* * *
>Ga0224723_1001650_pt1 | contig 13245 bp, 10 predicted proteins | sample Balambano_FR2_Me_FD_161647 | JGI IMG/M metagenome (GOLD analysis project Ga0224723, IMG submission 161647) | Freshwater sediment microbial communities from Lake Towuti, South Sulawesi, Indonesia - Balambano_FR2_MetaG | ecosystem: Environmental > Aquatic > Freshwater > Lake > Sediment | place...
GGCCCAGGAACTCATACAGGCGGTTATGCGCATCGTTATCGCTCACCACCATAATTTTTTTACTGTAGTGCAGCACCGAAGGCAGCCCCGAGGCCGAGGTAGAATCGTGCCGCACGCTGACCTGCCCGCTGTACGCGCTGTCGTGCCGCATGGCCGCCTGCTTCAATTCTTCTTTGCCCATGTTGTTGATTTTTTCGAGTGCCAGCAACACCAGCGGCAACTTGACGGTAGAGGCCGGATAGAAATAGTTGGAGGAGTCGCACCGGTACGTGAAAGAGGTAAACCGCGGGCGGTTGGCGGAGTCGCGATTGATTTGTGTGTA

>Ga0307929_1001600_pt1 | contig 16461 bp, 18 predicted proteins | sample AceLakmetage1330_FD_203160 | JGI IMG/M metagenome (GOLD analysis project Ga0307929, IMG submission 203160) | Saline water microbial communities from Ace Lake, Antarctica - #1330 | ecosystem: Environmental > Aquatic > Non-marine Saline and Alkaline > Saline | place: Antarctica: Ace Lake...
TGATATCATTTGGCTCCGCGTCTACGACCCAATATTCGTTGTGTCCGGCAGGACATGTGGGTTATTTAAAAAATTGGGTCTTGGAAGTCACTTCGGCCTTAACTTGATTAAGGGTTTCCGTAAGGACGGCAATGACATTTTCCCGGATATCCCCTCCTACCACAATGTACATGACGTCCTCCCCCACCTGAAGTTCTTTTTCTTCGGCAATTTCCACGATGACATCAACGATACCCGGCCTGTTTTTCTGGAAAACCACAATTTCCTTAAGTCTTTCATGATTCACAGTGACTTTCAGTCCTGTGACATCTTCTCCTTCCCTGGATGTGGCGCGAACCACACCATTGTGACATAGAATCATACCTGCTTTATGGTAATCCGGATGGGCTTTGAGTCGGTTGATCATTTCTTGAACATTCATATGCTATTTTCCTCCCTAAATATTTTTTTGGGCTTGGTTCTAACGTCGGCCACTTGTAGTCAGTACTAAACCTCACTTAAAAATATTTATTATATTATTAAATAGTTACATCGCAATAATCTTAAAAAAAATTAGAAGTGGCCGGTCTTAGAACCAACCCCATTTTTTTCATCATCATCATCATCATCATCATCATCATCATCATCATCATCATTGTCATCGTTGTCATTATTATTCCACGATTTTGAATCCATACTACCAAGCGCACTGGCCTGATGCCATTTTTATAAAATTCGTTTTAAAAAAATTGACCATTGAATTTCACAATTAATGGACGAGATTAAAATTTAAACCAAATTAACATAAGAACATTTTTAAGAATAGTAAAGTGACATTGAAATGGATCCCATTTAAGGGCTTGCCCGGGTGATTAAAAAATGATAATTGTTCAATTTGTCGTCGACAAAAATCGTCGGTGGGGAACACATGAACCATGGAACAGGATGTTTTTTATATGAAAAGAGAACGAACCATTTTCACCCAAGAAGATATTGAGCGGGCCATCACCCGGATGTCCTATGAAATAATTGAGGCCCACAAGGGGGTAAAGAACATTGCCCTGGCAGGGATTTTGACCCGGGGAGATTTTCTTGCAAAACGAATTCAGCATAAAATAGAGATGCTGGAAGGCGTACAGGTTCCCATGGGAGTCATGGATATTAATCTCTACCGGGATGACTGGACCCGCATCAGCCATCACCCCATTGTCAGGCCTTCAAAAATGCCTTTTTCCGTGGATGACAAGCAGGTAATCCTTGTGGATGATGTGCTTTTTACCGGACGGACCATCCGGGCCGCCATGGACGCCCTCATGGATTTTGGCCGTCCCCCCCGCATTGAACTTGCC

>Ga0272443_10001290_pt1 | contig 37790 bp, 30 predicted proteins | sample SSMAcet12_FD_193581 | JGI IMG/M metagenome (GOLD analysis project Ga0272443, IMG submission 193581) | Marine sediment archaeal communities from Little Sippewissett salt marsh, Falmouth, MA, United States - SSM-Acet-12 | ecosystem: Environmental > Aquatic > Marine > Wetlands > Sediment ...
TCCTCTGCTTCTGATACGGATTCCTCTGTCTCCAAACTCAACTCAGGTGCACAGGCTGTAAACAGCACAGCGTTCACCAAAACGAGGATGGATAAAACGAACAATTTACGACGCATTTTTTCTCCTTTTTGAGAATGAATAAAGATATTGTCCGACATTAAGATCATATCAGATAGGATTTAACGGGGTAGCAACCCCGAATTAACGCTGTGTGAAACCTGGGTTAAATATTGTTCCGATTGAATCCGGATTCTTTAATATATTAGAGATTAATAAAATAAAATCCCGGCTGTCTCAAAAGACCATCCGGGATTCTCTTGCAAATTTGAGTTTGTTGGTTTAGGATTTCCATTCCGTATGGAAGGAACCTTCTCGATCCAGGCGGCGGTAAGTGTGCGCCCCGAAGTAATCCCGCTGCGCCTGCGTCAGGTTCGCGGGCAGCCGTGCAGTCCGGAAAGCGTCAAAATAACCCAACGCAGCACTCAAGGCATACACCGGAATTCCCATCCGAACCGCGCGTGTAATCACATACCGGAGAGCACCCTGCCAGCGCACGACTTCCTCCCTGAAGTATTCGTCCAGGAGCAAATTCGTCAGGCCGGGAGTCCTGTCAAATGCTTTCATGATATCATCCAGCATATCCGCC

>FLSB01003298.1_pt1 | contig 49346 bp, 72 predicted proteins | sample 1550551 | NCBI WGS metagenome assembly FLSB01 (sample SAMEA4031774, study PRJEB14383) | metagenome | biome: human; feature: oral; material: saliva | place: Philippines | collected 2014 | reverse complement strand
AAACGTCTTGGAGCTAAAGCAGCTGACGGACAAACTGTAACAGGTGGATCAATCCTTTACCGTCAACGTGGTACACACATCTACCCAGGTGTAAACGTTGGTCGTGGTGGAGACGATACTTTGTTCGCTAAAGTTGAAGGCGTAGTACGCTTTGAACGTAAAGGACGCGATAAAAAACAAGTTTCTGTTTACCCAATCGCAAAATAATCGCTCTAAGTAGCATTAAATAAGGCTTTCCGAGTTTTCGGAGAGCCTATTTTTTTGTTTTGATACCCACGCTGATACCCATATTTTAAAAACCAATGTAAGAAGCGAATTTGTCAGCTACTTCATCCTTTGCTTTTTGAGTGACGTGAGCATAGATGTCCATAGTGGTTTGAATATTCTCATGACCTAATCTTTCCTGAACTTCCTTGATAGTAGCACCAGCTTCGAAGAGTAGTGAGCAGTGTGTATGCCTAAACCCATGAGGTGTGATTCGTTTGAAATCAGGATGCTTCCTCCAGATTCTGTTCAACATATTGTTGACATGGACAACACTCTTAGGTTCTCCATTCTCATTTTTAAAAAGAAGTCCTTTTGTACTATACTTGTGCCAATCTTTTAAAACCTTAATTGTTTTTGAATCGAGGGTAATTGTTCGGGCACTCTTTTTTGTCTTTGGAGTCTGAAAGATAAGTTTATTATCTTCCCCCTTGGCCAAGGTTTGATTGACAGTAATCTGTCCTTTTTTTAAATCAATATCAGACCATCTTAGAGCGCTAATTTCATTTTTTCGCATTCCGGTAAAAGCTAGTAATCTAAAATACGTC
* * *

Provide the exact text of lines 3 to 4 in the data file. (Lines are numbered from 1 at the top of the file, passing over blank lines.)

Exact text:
>Ga0307929_1001600_pt1 | contig 16461 bp, 18 predicted proteins | sample AceLakmetage1330_FD_203160 | JGI IMG/M metagenome (GOLD analysis project Ga0307929, IMG submission 203160) | Saline water microbial communities from Ace Lake, Antarctica - #1330 | ecosystem: Environmental > Aquatic > Non-marine Saline and Alkaline > Saline | place: Antarctica: Ace Lake...
TGATATCATTTGGCTCCGCGTCTACGACCCAATATTCGTTGTGTCCGGCAGGACATGTGGGTTATTTAAAAAATTGGGTCTTGGAAGTCACTTCGGCCTTAACTTGATTAAGGGTTTCCGTAAGGACGGCAATGACATTTTCCCGGATATCCCCTCCTACCACAATGTACATGACGTCCTCCCCCACCTGAAGTTCTTTTTCTTCGGCAATTTCCACGATGACATCAACGATACCCGGCCTGTTTTTCTGGAAAACCACAATTTCCTTAAGTCTTTCATGATTCACAGTGACTTTCAGTCCTGTGACATCTTCTCCTTCCCTGGATGTGGCGCGAACCACACCATTGTGACATAGAATCATACCTGCTTTATGGTAATCCGGATGGGCTTTGAGTCGGTTGATCATTTCTTGAACATTCATATGCTATTTTCCTCCCTAAATATTTTTTTGGGCTTGGTTCTAACGTCGGCCACTTGTAGTCAGTACTAAACCTCACTTAAAAATATTTATTATATTATTAAATAGTTACATCGCAATAATCTTAAAAAAAATTAGAAGTGGCCGGTCTTAGAACCAACCCCATTTTTTTCATCATCATCATCATCATCATCATCATCATCATCATCATCATCATTGTCATCGTTGTCATTATTATTCCACGATTTTGAATCCATACTACCAAGCGCACTGGCCTGATGCCATTTTTATAAAATTCGTTTTAAAAAAATTGACCATTGAATTTCACAATTAATGGACGAGATTAAAATTTAAACCAAATTAACATAAGAACATTTTTAAGAATAGTAAAGTGACATTGAAATGGATCCCATTTAAGGGCTTGCCCGGGTGATTAAAAAATGATAATTGTTCAATTTGTCGTCGACAAAAATCGTCGGTGGGGAACACATGAACCATGGAACAGGATGTTTTTTATATGAAAAGAGAACGAACCATTTTCACCCAAGAAGATATTGAGCGGGCCATCACCCGGATGTCCTATGAAATAATTGAGGCCCACAAGGGGGTAAAGAACATTGCCCTGGCAGGGATTTTGACCCGGGGAGATTTTCTTGCAAAACGAATTCAGCATAAAATAGAGATGCTGGAAGGCGTACAGGTTCCCATGGGAGTCATGGATATTAATCTCTACCGGGATGACTGGACCCGCATCAGCCATCACCCCATTGTCAGGCCTTCAAAAATGCCTTTTTCCGTGGATGACAAGCAGGTAATCCTTGTGGATGATGTGCTTTTTACCGGACGGACCATCCGGGCCGCCATGGACGCCCTCATGGATTTTGGCCGTCCCCCCCGCATTGAACTTGCC